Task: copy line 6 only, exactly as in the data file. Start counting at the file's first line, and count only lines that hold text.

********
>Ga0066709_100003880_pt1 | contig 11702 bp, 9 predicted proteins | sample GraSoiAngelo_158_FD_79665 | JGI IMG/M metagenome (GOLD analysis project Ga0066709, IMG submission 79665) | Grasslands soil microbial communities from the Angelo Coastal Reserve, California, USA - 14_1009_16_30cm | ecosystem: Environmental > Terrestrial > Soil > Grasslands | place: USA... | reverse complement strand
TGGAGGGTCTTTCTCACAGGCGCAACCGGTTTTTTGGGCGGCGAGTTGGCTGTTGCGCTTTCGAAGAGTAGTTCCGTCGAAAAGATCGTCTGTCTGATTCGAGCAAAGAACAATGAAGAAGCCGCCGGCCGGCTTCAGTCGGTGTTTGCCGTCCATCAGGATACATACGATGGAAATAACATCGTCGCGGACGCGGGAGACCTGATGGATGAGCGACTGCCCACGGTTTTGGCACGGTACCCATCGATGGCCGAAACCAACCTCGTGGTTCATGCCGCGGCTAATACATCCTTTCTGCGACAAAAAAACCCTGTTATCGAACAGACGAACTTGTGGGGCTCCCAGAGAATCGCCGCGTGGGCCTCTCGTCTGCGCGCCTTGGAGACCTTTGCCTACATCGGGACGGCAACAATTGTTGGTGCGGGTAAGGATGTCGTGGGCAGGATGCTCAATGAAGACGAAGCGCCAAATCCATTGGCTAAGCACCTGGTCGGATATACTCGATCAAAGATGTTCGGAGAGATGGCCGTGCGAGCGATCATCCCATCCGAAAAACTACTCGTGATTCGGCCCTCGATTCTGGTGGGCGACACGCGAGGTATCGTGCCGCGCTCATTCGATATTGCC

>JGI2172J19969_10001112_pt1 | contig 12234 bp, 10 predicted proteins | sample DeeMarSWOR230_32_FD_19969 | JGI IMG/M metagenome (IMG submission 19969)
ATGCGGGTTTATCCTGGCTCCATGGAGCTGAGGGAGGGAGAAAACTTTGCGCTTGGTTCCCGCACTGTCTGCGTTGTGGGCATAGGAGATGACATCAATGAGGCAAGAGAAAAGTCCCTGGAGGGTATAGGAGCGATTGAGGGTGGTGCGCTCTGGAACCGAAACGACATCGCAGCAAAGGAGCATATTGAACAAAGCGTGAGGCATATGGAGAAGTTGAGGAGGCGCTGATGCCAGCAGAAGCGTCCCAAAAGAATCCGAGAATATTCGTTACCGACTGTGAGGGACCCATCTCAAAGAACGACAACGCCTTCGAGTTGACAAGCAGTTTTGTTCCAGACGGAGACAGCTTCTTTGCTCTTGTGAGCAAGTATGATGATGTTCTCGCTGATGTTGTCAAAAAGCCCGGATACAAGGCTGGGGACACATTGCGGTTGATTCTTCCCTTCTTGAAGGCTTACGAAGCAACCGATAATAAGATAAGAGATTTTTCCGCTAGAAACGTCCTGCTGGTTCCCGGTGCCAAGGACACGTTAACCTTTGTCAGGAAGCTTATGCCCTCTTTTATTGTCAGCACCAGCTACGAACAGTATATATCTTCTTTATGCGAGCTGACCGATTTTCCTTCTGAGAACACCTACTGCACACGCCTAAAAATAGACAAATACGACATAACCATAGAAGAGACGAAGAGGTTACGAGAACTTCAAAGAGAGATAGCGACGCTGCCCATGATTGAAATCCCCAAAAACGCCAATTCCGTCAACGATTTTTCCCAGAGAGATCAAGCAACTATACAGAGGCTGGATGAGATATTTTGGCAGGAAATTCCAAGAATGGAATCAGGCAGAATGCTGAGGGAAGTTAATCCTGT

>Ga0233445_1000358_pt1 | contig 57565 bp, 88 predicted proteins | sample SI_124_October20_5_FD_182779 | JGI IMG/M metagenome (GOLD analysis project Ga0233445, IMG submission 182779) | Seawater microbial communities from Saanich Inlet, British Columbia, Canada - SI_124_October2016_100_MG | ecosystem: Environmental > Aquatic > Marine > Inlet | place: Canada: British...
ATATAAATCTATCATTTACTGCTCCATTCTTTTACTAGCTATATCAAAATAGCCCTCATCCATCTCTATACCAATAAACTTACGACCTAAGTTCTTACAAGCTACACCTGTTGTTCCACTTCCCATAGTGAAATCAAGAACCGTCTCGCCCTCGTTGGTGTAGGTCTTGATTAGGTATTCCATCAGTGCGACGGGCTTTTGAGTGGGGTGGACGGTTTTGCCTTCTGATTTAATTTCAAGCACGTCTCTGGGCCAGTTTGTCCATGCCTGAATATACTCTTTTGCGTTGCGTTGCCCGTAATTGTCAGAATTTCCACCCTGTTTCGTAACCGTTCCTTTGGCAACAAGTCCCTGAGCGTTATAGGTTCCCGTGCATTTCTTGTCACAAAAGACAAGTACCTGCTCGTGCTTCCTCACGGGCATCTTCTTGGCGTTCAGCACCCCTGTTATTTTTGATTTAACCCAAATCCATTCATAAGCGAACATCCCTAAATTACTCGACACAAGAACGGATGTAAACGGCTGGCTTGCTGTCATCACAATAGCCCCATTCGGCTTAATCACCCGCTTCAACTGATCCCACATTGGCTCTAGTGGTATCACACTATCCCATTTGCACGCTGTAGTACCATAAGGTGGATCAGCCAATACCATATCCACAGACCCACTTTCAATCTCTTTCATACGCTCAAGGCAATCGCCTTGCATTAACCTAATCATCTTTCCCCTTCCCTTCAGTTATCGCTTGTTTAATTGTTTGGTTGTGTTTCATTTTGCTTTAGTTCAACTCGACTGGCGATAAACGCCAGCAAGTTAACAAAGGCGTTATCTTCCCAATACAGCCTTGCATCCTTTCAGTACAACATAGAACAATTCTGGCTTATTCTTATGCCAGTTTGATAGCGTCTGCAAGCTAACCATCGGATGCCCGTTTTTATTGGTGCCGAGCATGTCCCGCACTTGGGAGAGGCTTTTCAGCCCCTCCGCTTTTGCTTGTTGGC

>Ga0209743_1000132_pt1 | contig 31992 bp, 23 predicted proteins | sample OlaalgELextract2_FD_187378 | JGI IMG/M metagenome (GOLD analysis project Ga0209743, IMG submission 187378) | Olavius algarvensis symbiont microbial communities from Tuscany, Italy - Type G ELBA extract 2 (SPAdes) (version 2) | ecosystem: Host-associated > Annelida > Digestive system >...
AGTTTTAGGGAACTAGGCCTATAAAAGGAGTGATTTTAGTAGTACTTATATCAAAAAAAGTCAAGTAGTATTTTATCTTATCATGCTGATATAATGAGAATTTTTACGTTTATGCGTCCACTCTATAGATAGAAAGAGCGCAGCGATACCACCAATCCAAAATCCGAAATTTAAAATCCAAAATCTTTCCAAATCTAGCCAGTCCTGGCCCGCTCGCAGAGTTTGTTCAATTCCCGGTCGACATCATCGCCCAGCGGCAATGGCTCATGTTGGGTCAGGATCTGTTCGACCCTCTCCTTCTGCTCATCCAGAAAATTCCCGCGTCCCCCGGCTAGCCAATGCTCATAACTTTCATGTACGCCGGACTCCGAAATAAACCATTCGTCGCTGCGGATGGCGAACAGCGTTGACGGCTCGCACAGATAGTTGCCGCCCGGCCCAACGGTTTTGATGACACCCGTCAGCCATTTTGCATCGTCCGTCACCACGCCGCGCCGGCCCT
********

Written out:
ATATAAATCTATCATTTACTGCTCCATTCTTTTACTAGCTATATCAAAATAGCCCTCATCCATCTCTATACCAATAAACTTACGACCTAAGTTCTTACAAGCTACACCTGTTGTTCCACTTCCCATAGTGAAATCAAGAACCGTCTCGCCCTCGTTGGTGTAGGTCTTGATTAGGTATTCCATCAGTGCGACGGGCTTTTGAGTGGGGTGGACGGTTTTGCCTTCTGATTTAATTTCAAGCACGTCTCTGGGCCAGTTTGTCCATGCCTGAATATACTCTTTTGCGTTGCGTTGCCCGTAATTGTCAGAATTTCCACCCTGTTTCGTAACCGTTCCTTTGGCAACAAGTCCCTGAGCGTTATAGGTTCCCGTGCATTTCTTGTCACAAAAGACAAGTACCTGCTCGTGCTTCCTCACGGGCATCTTCTTGGCGTTCAGCACCCCTGTTATTTTTGATTTAACCCAAATCCATTCATAAGCGAACATCCCTAAATTACTCGACACAAGAACGGATGTAAACGGCTGGCTTGCTGTCATCACAATAGCCCCATTCGGCTTAATCACCCGCTTCAACTGATCCCACATTGGCTCTAGTGGTATCACACTATCCCATTTGCACGCTGTAGTACCATAAGGTGGATCAGCCAATACCATATCCACAGACCCACTTTCAATCTCTTTCATACGCTCAAGGCAATCGCCTTGCATTAACCTAATCATCTTTCCCCTTCCCTTCAGTTATCGCTTGTTTAATTGTTTGGTTGTGTTTCATTTTGCTTTAGTTCAACTCGACTGGCGATAAACGCCAGCAAGTTAACAAAGGCGTTATCTTCCCAATACAGCCTTGCATCCTTTCAGTACAACATAGAACAATTCTGGCTTATTCTTATGCCAGTTTGATAGCGTCTGCAAGCTAACCATCGGATGCCCGTTTTTATTGGTGCCGAGCATGTCCCGCACTTGGGAGAGGCTTTTCAGCCCCTCCGCTTTTGCTTGTTGGC